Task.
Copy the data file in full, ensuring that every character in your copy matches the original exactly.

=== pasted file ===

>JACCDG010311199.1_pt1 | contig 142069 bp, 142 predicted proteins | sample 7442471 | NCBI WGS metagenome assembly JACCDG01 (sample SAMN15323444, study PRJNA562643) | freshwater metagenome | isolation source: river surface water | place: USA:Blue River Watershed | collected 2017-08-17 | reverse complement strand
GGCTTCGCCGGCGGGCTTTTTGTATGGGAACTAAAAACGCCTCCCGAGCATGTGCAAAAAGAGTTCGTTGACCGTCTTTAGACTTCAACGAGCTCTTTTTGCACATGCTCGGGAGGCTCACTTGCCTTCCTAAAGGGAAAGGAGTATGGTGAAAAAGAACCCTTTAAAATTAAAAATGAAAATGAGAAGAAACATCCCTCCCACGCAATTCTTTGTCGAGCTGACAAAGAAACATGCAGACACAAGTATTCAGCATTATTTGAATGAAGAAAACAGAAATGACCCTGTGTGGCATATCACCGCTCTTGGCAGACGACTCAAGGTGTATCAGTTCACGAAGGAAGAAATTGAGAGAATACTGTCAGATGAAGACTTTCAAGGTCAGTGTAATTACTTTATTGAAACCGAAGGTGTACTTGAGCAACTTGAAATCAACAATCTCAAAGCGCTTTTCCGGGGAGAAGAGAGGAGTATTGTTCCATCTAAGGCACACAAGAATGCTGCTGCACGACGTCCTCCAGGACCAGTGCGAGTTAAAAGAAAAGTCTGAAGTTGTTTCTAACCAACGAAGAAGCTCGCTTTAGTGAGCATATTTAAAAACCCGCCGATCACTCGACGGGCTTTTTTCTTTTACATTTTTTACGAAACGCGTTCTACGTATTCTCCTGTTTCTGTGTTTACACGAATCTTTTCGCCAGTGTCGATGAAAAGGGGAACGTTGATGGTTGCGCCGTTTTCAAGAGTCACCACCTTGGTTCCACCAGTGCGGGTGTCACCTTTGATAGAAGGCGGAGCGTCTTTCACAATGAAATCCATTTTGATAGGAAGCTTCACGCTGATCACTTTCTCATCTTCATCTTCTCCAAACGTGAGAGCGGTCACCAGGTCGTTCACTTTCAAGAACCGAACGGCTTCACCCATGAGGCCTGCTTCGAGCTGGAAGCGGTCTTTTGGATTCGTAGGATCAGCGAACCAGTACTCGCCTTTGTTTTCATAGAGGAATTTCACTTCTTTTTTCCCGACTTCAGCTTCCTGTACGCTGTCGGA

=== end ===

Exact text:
>JACCDG010311199.1_pt1 | contig 142069 bp, 142 predicted proteins | sample 7442471 | NCBI WGS metagenome assembly JACCDG01 (sample SAMN15323444, study PRJNA562643) | freshwater metagenome | isolation source: river surface water | place: USA:Blue River Watershed | collected 2017-08-17 | reverse complement strand
GGCTTCGCCGGCGGGCTTTTTGTATGGGAACTAAAAACGCCTCCCGAGCATGTGCAAAAAGAGTTCGTTGACCGTCTTTAGACTTCAACGAGCTCTTTTTGCACATGCTCGGGAGGCTCACTTGCCTTCCTAAAGGGAAAGGAGTATGGTGAAAAAGAACCCTTTAAAATTAAAAATGAAAATGAGAAGAAACATCCCTCCCACGCAATTCTTTGTCGAGCTGACAAAGAAACATGCAGACACAAGTATTCAGCATTATTTGAATGAAGAAAACAGAAATGACCCTGTGTGGCATATCACCGCTCTTGGCAGACGACTCAAGGTGTATCAGTTCACGAAGGAAGAAATTGAGAGAATACTGTCAGATGAAGACTTTCAAGGTCAGTGTAATTACTTTATTGAAACCGAAGGTGTACTTGAGCAACTTGAAATCAACAATCTCAAAGCGCTTTTCCGGGGAGAAGAGAGGAGTATTGTTCCATCTAAGGCACACAAGAATGCTGCTGCACGACGTCCTCCAGGACCAGTGCGAGTTAAAAGAAAAGTCTGAAGTTGTTTCTAACCAACGAAGAAGCTCGCTTTAGTGAGCATATTTAAAAACCCGCCGATCACTCGACGGGCTTTTTTCTTTTACATTTTTTACGAAACGCGTTCTACGTATTCTCCTGTTTCTGTGTTTACACGAATCTTTTCGCCAGTGTCGATGAAAAGGGGAACGTTGATGGTTGCGCCGTTTTCAAGAGTCACCACCTTGGTTCCACCAGTGCGGGTGTCACCTTTGATAGAAGGCGGAGCGTCTTTCACAATGAAATCCATTTTGATAGGAAGCTTCACGCTGATCACTTTCTCATCTTCATCTTCTCCAAACGTGAGAGCGGTCACCAGGTCGTTCACTTTCAAGAACCGAACGGCTTCACCCATGAGGCCTGCTTCGAGCTGGAAGCGGTCTTTTGGATTCGTAGGATCAGCGAACCAGTACTCGCCTTTGTTTTCATAGAGGAATTTCACTTCTTTTTTCCCGACTTCAGCTTCCTGTACGCTGTCGGA